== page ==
I have a mysql database that is about 22GB in size and has multiple tables with hundreds of thousands of records, my biggest table has 1.8 million records. The Database was not professionally designed by a DB admin, it was designed by a php developer with not a lot of experience in dealing with that much data. I know its not the largest amount of data but it is giving is very slow performance, some of it is the code written.

My question is, does my system currently support the DB of that size? I have a dedicated managed server from go-daddy, 32GB of RAM, quad core processor, 1TB of storage. We have about 100 users actively using our application looking for a single record within a specific table.

I am thinking about restructuring the DB and also going into cloud instead of dedicated server and going with nosql db management rather than our current relational.

However I am not a DB admin, I am a developer. I would love to hear your thoughts.

closed as too broad by RolandoMySQLDBA, RLF, Philᵀᴹ, Michael Green, Max Vernon Oct 25 '15 at 19:13

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    I appreciate your effort at asking this question, but unfortunately, this is not enough information, or to be more precise, enough specific information. You would need a db admin to look over and determine if the server is adequate or could be made adequate through optimization. 22 GB and 1.8 million records is actually on the small side, so I would think it should be plenty on the server side. So much depends on the types of queries, output, hot-spots, I/O, network, etc that it is not so simple as a yes or no. Also, NoSQL solves a particular problem that I don't even know if you have. – Thronk Oct 23 '15 at 18:32
  • When your table gets too big for disk, we can discuss "too big". – Rick James Nov 3 '15 at 19:45
  • "Nosql" needs some expertise, too. What makes you think you will be any better off with it instead of what you have? – Rick James Nov 3 '15 at 19:46
  • Things are slow? Let's fix them. Please provide a slow query together with SHOW CREATE TABLE for any table(s) that query uses. The "fix" may be as simple as adding a composite index. – Rick James Nov 3 '15 at 19:47

I would like to echo @Thronk 's remarks about not having enough information to fully answer your question.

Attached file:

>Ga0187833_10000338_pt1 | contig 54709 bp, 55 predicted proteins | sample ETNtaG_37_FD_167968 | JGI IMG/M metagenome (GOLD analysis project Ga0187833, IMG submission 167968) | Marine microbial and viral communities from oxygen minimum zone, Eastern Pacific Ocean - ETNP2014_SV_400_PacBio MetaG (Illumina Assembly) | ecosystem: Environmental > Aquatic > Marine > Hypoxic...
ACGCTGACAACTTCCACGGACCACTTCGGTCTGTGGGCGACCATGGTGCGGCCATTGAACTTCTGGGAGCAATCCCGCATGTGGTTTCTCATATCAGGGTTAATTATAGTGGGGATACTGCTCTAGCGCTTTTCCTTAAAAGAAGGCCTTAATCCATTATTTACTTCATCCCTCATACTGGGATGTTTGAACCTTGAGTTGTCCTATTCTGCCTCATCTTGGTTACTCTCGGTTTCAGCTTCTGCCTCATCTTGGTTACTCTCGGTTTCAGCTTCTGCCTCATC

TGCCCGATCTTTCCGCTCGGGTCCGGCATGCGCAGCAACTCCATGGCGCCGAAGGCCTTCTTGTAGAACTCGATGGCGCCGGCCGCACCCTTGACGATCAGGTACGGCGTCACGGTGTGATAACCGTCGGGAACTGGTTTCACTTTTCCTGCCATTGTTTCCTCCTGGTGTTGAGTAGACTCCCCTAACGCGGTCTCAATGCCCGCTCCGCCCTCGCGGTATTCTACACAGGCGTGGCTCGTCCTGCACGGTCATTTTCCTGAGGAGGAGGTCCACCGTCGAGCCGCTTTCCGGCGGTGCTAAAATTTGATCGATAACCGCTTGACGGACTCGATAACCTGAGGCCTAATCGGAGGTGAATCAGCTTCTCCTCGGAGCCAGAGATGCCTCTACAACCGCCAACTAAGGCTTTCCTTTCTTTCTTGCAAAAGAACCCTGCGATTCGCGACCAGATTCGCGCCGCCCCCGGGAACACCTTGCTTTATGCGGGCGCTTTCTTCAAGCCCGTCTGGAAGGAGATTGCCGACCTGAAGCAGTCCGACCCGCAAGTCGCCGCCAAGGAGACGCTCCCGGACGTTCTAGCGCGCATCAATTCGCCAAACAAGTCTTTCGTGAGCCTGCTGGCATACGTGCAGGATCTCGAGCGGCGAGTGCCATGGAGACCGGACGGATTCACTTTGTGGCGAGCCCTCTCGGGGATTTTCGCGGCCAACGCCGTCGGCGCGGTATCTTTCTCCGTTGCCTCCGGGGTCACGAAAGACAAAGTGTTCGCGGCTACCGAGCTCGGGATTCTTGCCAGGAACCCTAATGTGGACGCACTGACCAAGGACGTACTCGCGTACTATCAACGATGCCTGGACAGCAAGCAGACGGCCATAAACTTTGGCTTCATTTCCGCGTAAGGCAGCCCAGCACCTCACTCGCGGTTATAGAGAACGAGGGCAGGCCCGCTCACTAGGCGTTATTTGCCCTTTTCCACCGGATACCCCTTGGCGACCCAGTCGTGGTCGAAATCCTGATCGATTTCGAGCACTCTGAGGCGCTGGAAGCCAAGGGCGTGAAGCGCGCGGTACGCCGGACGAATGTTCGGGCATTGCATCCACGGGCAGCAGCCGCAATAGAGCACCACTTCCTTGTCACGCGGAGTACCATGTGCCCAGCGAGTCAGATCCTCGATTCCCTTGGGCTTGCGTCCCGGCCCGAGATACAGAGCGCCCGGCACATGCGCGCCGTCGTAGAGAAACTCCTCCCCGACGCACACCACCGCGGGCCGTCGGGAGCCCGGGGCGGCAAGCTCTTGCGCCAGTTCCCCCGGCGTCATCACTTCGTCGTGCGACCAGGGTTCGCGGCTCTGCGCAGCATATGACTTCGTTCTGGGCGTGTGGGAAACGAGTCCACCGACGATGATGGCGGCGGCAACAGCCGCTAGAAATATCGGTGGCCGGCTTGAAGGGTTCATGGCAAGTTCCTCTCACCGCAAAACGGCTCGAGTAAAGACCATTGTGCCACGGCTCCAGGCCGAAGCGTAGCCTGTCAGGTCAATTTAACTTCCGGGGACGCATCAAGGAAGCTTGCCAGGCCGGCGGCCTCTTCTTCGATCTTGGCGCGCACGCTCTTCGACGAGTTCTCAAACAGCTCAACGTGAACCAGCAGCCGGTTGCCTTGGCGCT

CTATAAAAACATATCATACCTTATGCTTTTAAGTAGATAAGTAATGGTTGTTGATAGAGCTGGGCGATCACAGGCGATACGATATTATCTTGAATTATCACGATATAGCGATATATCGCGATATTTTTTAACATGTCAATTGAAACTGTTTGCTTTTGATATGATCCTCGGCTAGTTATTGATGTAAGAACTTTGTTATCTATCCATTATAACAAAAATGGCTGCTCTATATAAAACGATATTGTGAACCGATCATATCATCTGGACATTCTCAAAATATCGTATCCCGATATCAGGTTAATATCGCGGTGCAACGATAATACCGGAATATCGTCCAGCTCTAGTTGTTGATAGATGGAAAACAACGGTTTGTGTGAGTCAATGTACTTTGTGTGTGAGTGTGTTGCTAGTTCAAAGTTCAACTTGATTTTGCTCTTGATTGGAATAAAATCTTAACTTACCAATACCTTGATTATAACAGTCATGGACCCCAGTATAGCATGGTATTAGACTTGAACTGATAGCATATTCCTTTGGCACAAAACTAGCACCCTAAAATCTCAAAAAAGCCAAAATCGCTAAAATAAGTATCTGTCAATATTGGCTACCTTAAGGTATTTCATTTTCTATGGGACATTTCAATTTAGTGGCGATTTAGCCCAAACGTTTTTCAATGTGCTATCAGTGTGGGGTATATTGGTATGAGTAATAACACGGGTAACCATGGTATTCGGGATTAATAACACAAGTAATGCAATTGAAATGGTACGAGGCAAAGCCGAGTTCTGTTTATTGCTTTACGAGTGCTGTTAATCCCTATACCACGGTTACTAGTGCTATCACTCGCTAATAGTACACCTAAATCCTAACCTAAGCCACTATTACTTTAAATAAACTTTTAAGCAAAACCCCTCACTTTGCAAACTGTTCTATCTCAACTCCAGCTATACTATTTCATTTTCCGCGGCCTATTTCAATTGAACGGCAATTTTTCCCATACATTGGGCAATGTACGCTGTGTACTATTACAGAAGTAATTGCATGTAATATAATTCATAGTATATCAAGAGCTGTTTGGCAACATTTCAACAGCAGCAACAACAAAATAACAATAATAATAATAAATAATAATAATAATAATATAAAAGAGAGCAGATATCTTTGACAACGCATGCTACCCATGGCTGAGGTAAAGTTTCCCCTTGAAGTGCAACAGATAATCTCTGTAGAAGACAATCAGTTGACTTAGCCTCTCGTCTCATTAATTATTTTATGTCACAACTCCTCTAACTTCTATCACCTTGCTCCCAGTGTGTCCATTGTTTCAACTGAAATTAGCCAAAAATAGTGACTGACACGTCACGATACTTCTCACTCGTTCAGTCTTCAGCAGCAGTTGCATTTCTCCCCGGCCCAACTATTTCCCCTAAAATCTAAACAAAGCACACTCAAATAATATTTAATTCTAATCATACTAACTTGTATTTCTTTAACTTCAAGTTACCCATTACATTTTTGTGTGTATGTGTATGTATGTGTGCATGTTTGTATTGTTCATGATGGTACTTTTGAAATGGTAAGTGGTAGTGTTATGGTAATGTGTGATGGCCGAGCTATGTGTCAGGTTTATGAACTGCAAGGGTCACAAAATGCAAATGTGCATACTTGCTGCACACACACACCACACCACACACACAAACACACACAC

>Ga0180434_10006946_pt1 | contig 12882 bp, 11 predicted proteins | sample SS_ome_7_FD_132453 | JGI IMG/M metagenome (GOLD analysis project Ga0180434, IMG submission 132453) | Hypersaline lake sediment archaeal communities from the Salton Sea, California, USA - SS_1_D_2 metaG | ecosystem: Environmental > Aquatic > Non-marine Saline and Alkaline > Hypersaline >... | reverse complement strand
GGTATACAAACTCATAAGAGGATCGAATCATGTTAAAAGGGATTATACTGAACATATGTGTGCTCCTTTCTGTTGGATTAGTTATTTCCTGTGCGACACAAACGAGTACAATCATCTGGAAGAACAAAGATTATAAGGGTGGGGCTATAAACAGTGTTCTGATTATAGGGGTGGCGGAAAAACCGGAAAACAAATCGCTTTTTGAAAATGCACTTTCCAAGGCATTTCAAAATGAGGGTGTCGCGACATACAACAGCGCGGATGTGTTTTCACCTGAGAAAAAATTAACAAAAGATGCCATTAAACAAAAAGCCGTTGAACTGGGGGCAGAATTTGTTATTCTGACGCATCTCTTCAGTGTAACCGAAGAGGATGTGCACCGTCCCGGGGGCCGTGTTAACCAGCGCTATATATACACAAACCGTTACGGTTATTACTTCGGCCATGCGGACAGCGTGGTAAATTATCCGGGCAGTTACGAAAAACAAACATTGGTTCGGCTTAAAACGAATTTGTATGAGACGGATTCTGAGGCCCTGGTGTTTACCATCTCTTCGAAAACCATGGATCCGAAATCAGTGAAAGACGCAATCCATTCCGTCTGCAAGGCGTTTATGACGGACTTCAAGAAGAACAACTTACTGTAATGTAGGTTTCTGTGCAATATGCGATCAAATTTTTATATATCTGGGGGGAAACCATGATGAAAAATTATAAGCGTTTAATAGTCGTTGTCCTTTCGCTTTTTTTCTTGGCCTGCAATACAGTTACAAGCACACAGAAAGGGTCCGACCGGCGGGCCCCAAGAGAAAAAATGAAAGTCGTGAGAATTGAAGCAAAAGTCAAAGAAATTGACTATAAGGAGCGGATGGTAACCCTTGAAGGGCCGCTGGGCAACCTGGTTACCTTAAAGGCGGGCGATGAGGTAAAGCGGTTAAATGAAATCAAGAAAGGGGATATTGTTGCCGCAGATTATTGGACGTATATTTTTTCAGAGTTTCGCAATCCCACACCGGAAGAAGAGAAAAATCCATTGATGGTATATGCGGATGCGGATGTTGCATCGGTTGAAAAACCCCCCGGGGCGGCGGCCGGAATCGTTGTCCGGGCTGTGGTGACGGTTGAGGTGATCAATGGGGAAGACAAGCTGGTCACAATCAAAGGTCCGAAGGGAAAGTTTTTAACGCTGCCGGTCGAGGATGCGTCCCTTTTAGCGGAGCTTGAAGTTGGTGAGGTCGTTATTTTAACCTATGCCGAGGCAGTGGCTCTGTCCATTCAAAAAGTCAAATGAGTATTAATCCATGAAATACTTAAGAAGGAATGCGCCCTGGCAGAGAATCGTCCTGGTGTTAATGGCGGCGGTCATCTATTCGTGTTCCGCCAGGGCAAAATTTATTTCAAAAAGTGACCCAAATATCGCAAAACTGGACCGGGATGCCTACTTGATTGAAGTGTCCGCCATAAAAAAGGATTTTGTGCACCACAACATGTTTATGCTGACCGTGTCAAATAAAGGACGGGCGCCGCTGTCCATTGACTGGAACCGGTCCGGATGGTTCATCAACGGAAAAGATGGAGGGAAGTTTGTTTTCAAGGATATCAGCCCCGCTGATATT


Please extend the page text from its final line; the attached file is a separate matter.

However, take a look at this article by a guy who sold his business to eBay and is still senior there.

This suggests to me that you would be far better off redesigning/refactoring your database according to proper relational principals rather than jumping on the NoSQL bandwagon which will involve more work and greater risk. As @Thronk points out, 22GB is not a large system.

If you're using 5.6, try using the performance_schema (p_s) to pick the low-hanging fruit first, which may give you the breathing space you need to properly redesign.

Don't be afraid to come back here with design questions and problem SQL - don't forget that the more detail you put into your question, the better your answers will be. It may be that some reindexing may help - again, don't hesitate to ask here. p.s. welcome to the forum!


Without a doubt don't even look at changing to NoSQL yet. Please be aware of the other considerations such as the benefits/downfalls of these systems. They are often JSON based, offer less ACID compliance, and are at various maturity levels; however for some data systems they are great.

NoSQL Benefits and Pitfalls (Cliff Notes):

They are often volume, throughput, or concurrency but often do that at the expense of ACID compliance on the DB Engine so you have to be very careful with your data governance. Often, you are fully responsible that your code has proper transaction controls, isolations, rollback capability, etc. You're not going to get that from the DB Engine anymore. Similar to the 2 DB engines of MySQL (MyISAM vs InnoDB) but on a much bigger level.

Systems such as Hadoop are good at processing petabytes upon petabytes, maybe scouring 10% of the internet every night and indexing it. This is not your scenario.

Others are more throughput based such as MongoDB which gives you a lot of parallel concurrency through dropping a lot of ACID compliance in the DB engine and putting the onus on the developer; which is great in some scenarios. However you only have 100 concurrent users so that is not even near an issue yet.

Google Elastic would be more useful for something that requires massive throughput. I mean 50,000 servers reporting into a cluster for near real time data for example. This requires tons of RAM usually, and this also is not your use case.

Your Scenario:

In your case, you're not even near the realm of big data when your entire data set can fit in $350 worth of RAM. You'll probably want to start with index analysis and what queries are the worst offenders that are often used. Try a free installation of a program like SolarWinds or many of the other ones. Install it on a new AWS machine, then delete it when you're done. Use it to profile your database server and see what is going on. Then you can diagnose the problem a lot easier and come up with solutions. Some are more complicated and require you to engage with a sales engineer while others can be installed themselves. I find these tools great for non SQL specialists.

See a bigger list here.

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    I would remove the "yet" from the first line. Or change it to "ever" ;) – ypercubeᵀᴹ Oct 24 '15 at 9:45

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